Grace: Denise, you mentioned, just in conversation before, that you brought your family to see the finished project. So, what was that like and what were the thoughts?

Denise: It was really great. Over time, in various visits, I brought my husband through, who is also an architect, my two teenage sons, who were little kids when the project started, my parents, my sisters. I mean, they were really dazzled by the mural; you see it right when you come into downtown off the 33. To have them hang out in the model unit and feel so at home and really be impressed with the quality of apartment. We would usually have lunch, you know, at the heavy timber mezzanine at Braymiller Market, and I have a favorite table made by the master Chip Spitler. It has a live wood edge with a nice resin detail. My sons, Francesco and Braun, will tell you that the breakfast sandwiches at Braymiller Market are the best they’ve had in their entire lives. It’s just been a really fulfilling experience to show off the project.

Grace: How do you think the neighborhood surrounding this project will evolve over the next 10 years?

Stuart: There was, as Denise mentioned, there was an RFP/RFQ out there looking for some other people to be involved in the food delivery of downtown, and quite frankly, everybody else walked away from that, except for me. I took a chance, and the future looks very bright for what we’re trying to accomplish downtown. But at the same time, the way that downtown is growing, residentially anyway, as well as once this COVID thing gets behind us and people get back into their offices, downtown will need a whole lot more than what Braymiller can do in the space that we have. I certainly realize that there will have to be a larger, as it’s called, full-service grocery store down there, with a pharmacy in it and selling greeting cards and all the other stuff that grocery stores, well, supermarkets sell now. I’m not afraid of that and because we’ll have an opportunity to be so established with our core customers doing what we do. But that’s OK, and I actually look forward to that because then I think we’ll be able to carve our names out a little better and not necessarily have to be as general as what we’re doing right now. With all of the development that’s going on downtown right now, and especially in the residential spaces, I think downtown will be extremely vibrant and being part of the food service aspect of that. And another part that I haven’t mentioned so far is half of my business, we deliver food and perishables to local, independent restaurants. And as those guys continue to grow, that’s another part of the magic that is the Braymiller magic that makes us as efficient as we are and delivering the products that we do. That scope of what’s happening downtown is going to grow as well. And again, it’s all good news. The future is very bright.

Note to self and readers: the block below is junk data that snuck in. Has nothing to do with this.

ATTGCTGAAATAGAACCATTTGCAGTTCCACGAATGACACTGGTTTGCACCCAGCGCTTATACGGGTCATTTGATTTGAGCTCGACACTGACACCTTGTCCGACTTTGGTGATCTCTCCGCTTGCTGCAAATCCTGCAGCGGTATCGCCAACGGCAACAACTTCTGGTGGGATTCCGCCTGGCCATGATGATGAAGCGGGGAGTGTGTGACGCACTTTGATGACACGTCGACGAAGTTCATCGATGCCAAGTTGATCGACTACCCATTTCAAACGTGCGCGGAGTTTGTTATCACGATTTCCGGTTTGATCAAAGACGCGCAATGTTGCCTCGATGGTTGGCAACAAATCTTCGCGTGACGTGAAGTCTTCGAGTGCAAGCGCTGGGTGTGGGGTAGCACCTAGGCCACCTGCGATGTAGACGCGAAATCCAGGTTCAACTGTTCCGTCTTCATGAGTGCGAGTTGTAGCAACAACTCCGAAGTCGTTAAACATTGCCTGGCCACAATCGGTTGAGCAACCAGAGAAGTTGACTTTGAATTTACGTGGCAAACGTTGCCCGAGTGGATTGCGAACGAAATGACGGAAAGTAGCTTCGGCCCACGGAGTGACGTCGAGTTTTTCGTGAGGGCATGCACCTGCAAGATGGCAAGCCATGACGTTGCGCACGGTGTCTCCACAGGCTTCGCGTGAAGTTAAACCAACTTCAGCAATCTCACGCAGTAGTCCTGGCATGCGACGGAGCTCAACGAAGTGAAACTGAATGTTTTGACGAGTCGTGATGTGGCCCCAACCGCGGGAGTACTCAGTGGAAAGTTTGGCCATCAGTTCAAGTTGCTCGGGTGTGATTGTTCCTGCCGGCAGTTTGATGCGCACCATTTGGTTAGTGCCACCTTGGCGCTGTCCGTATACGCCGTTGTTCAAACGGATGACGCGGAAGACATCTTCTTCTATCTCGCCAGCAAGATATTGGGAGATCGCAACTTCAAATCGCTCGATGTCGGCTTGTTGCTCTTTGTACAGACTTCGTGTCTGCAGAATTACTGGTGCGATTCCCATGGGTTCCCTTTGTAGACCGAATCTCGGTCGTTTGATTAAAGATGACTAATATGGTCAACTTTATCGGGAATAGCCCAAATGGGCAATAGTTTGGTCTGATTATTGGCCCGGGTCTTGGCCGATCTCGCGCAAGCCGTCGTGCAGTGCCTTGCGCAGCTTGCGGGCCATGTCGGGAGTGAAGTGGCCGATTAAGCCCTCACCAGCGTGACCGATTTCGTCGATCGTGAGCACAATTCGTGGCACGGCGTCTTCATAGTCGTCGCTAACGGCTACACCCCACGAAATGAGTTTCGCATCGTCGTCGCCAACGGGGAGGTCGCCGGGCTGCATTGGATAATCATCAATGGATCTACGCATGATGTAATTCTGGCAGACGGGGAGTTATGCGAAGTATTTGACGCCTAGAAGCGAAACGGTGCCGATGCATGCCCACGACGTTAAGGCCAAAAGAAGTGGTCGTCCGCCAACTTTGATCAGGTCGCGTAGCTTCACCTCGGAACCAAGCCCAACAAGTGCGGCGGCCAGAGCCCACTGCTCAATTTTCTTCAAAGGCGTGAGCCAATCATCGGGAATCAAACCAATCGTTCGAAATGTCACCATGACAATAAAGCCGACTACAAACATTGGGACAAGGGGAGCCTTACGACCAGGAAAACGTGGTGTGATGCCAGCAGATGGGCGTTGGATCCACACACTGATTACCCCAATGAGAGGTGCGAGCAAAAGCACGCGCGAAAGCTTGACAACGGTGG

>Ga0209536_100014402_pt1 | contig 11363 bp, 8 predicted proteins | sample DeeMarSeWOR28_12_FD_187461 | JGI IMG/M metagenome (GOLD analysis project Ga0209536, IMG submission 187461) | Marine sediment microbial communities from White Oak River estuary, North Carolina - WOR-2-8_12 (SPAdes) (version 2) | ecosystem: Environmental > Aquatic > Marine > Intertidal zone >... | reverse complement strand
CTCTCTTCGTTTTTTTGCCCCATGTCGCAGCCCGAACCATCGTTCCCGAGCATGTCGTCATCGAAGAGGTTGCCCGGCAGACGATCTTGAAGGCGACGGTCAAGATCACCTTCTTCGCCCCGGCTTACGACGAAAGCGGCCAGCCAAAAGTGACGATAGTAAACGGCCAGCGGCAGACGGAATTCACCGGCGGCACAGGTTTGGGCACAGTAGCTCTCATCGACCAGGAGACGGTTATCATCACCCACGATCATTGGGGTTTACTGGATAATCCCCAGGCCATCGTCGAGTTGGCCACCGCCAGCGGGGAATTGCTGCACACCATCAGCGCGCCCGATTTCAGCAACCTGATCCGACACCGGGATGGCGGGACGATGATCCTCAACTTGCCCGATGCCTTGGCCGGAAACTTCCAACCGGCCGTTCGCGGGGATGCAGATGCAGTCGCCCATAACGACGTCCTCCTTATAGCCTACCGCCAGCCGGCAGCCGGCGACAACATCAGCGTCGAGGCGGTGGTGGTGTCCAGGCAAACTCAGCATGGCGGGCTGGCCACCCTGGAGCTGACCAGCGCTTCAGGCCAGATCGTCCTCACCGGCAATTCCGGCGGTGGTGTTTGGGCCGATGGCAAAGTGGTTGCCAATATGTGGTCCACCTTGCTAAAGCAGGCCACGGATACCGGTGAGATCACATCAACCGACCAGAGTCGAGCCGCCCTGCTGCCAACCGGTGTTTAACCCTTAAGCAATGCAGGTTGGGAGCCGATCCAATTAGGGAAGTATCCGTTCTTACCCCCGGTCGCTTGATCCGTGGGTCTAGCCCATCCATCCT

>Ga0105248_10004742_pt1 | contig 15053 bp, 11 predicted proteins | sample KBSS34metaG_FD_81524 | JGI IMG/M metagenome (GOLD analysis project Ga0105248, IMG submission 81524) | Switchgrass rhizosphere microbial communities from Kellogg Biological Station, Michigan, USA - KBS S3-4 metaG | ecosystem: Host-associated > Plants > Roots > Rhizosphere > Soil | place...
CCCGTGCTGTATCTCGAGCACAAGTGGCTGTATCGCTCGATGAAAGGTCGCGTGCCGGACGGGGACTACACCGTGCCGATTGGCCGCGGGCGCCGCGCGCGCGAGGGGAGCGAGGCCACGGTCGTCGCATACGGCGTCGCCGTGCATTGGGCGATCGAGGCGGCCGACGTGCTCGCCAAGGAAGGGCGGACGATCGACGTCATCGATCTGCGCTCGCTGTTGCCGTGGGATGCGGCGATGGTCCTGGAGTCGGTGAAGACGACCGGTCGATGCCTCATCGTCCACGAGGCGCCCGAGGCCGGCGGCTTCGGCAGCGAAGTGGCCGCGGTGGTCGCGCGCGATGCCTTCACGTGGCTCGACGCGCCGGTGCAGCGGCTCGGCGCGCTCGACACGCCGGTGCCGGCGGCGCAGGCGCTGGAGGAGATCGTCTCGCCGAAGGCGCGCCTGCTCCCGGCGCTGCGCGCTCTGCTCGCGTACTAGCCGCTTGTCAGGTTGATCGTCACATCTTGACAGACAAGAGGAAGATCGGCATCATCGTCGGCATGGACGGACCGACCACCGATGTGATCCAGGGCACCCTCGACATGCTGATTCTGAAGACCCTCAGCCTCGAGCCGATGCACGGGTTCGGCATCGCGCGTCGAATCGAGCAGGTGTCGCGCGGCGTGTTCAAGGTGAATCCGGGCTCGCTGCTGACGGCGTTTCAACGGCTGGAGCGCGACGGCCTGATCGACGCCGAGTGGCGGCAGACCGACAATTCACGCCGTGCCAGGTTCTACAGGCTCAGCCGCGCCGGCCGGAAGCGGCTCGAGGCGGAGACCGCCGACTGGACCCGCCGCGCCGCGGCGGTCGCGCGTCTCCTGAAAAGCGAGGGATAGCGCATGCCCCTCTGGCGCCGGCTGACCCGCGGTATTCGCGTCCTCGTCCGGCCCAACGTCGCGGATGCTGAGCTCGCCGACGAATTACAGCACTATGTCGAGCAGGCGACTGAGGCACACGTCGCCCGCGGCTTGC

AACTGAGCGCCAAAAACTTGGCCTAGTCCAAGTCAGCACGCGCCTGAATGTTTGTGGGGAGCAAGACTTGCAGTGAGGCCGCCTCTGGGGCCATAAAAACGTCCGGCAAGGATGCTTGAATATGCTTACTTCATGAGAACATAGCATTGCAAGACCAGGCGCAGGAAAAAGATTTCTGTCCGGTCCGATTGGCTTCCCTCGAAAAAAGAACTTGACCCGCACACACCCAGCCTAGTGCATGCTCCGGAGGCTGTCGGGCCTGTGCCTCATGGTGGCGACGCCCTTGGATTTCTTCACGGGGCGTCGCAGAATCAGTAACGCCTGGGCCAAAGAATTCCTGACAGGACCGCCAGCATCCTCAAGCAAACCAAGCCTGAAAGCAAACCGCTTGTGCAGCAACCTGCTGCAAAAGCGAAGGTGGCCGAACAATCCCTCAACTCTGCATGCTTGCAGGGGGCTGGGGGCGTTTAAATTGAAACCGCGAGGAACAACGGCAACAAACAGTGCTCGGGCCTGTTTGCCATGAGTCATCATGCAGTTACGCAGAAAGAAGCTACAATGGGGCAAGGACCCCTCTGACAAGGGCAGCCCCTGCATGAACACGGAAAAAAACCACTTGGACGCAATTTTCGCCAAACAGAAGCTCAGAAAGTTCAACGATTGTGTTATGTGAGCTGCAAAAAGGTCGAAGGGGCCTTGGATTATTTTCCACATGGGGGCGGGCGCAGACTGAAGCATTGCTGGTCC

Denise: What I’d like to see in ten years is that the energy from 201 Ellicott migrates across Oak Street to the East Side neighborhood, and we start to see some higher and better uses to the properties that our neighbors to the east to kind of continue that momentum that I think 201 Ellicott has started. I’d like to see the apartment building being full and something people are waiting to get into because it’s such a wonderful place to call home. As Stuart says, even though other types of fresh food providers may come online, that Braymiller is really this beloved institution that we always planned it to be. For our development projects, we really collaborate with every department here at Ciminelli, from planning through design through construction with property management, because at the end of the day, they’re going to be the ones operating the building and getting the benefit of all of their expertise from the full portfolio of properties that they manage. We work, of course, closely with asset management throughout the whole funding process. Leasing is frequently involved and our projects and plays a key role. Marketing, of course, especially when we’re navigating controversy and when we’re celebrating the good times on the project as well. There isn’t one department here that doesn’t touch a successful development project. When people talk about this project, what I would like to hear is that the kind of innovative thinking that we were putting forward, that they’ve embraced that. That a mobility hub isn’t just this one-time effort. This is the first mobility hub in a private development in Buffalo, and I hope there’s more of them. I hope people really embrace these alternative methods of transportation like they have in other large cities across the country. I hope they look at the quality and care that we put into affordable housing. It has all of the detailing and special touches and nice materials that we would put in a market rate product. That it’s iconic – we took the care to put in this amazing mural and art on the inside, and the market as well. There’s just a lot of care; this is a top-quality project that can hold its own with anything like it in the country.